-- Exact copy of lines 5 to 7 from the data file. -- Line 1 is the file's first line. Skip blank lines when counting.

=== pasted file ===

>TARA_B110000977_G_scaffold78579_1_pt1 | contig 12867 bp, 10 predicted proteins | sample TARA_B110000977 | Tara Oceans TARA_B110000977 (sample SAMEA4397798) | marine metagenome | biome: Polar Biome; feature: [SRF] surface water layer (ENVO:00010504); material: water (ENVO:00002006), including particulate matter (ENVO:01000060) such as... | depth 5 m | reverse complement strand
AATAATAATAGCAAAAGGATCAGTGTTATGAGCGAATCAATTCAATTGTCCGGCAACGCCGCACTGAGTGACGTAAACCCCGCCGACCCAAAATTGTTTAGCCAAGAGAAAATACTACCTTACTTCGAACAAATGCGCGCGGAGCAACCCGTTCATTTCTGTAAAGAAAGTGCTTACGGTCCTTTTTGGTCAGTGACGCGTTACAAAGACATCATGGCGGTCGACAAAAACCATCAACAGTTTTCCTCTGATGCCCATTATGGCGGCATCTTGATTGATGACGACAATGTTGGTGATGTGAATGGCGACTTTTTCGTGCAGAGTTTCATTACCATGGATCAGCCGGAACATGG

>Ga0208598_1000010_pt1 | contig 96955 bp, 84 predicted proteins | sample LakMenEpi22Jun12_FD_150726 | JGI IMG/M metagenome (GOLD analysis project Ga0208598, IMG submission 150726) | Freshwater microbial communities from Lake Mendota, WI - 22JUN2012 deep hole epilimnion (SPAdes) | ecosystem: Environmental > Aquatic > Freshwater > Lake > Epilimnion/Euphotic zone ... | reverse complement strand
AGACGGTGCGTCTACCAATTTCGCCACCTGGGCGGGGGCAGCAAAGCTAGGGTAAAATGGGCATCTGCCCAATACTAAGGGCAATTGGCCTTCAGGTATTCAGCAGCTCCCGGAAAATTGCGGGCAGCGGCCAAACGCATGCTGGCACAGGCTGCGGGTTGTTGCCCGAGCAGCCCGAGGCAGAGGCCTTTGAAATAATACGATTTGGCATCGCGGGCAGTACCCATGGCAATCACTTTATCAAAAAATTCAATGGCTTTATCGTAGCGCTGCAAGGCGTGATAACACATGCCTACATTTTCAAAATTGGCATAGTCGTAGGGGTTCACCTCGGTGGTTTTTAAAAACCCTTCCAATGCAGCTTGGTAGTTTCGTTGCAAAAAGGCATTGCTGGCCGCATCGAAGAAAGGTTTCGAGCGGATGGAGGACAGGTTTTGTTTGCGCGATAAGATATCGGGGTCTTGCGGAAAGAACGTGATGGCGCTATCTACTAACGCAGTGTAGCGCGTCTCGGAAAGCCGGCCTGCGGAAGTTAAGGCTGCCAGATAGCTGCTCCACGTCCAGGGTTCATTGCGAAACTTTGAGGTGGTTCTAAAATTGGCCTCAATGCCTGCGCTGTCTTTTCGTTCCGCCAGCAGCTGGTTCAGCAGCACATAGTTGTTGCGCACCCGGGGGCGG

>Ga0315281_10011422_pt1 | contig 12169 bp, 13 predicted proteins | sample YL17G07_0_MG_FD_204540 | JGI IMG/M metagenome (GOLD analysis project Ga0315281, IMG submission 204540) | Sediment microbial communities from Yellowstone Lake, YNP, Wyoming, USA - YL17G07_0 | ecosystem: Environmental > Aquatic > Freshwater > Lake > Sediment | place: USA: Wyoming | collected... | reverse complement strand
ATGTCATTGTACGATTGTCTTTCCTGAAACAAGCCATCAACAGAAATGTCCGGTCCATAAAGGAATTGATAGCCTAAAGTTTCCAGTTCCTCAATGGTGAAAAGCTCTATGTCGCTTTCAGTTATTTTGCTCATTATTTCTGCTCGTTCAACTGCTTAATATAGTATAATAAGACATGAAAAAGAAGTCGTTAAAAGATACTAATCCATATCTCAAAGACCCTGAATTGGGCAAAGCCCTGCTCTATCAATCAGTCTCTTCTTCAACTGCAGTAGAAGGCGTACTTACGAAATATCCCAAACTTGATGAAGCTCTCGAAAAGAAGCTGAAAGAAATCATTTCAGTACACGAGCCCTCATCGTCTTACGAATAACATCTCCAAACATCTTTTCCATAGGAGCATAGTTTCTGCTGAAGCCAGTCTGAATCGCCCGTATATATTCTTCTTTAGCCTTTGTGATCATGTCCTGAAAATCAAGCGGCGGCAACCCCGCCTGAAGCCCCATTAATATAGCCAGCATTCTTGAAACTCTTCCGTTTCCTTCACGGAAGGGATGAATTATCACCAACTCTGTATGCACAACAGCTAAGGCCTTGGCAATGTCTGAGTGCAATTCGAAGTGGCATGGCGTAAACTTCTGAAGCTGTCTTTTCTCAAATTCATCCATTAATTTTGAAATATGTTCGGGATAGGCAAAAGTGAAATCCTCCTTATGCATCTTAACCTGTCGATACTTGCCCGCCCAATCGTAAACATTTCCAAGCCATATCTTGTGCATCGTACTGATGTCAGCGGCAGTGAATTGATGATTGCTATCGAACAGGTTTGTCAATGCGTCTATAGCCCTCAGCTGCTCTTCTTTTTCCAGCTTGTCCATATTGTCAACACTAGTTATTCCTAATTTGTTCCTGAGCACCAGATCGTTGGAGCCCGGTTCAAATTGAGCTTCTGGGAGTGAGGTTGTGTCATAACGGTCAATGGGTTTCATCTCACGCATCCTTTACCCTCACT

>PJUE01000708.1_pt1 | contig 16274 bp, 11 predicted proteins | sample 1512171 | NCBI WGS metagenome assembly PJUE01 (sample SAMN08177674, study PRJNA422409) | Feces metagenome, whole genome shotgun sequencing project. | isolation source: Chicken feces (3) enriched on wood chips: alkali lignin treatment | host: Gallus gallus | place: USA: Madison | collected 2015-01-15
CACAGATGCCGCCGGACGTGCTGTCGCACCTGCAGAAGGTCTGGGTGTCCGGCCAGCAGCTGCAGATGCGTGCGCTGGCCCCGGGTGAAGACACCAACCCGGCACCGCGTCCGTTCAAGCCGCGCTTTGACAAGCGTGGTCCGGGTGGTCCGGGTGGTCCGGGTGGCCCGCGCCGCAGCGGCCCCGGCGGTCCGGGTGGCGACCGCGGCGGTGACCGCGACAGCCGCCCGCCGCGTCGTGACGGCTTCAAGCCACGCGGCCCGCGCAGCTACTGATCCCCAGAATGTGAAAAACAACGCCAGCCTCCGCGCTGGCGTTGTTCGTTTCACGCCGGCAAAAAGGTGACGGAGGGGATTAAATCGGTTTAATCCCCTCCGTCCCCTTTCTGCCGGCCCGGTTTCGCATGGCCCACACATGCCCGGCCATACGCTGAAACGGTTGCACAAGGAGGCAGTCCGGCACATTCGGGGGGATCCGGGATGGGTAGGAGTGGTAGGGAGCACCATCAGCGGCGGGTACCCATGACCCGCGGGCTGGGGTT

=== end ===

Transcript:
>Ga0315281_10011422_pt1 | contig 12169 bp, 13 predicted proteins | sample YL17G07_0_MG_FD_204540 | JGI IMG/M metagenome (GOLD analysis project Ga0315281, IMG submission 204540) | Sediment microbial communities from Yellowstone Lake, YNP, Wyoming, USA - YL17G07_0 | ecosystem: Environmental > Aquatic > Freshwater > Lake > Sediment | place: USA: Wyoming | collected... | reverse complement strand
ATGTCATTGTACGATTGTCTTTCCTGAAACAAGCCATCAACAGAAATGTCCGGTCCATAAAGGAATTGATAGCCTAAAGTTTCCAGTTCCTCAATGGTGAAAAGCTCTATGTCGCTTTCAGTTATTTTGCTCATTATTTCTGCTCGTTCAACTGCTTAATATAGTATAATAAGACATGAAAAAGAAGTCGTTAAAAGATACTAATCCATATCTCAAAGACCCTGAATTGGGCAAAGCCCTGCTCTATCAATCAGTCTCTTCTTCAACTGCAGTAGAAGGCGTACTTACGAAATATCCCAAACTTGATGAAGCTCTCGAAAAGAAGCTGAAAGAAATCATTTCAGTACACGAGCCCTCATCGTCTTACGAATAACATCTCCAAACATCTTTTCCATAGGAGCATAGTTTCTGCTGAAGCCAGTCTGAATCGCCCGTATATATTCTTCTTTAGCCTTTGTGATCATGTCCTGAAAATCAAGCGGCGGCAACCCCGCCTGAAGCCCCATTAATATAGCCAGCATTCTTGAAACTCTTCCGTTTCCTTCACGGAAGGGATGAATTATCACCAACTCTGTATGCACAACAGCTAAGGCCTTGGCAATGTCTGAGTGCAATTCGAAGTGGCATGGCGTAAACTTCTGAAGCTGTCTTTTCTCAAATTCATCCATTAATTTTGAAATATGTTCGGGATAGGCAAAAGTGAAATCCTCCTTATGCATCTTAACCTGTCGATACTTGCCCGCCCAATCGTAAACATTTCCAAGCCATATCTTGTGCATCGTACTGATGTCAGCGGCAGTGAATTGATGATTGCTATCGAACAGGTTTGTCAATGCGTCTATAGCCCTCAGCTGCTCTTCTTTTTCCAGCTTGTCCATATTGTCAACACTAGTTATTCCTAATTTGTTCCTGAGCACCAGATCGTTGGAGCCCGGTTCAAATTGAGCTTCTGGGAGTGAGGTTGTGTCATAACGGTCAATGGGTTTCATCTCACGCATCCTTTACCCTCACT

>PJUE01000708.1_pt1 | contig 16274 bp, 11 predicted proteins | sample 1512171 | NCBI WGS metagenome assembly PJUE01 (sample SAMN08177674, study PRJNA422409) | Feces metagenome, whole genome shotgun sequencing project. | isolation source: Chicken feces (3) enriched on wood chips: alkali lignin treatment | host: Gallus gallus | place: USA: Madison | collected 2015-01-15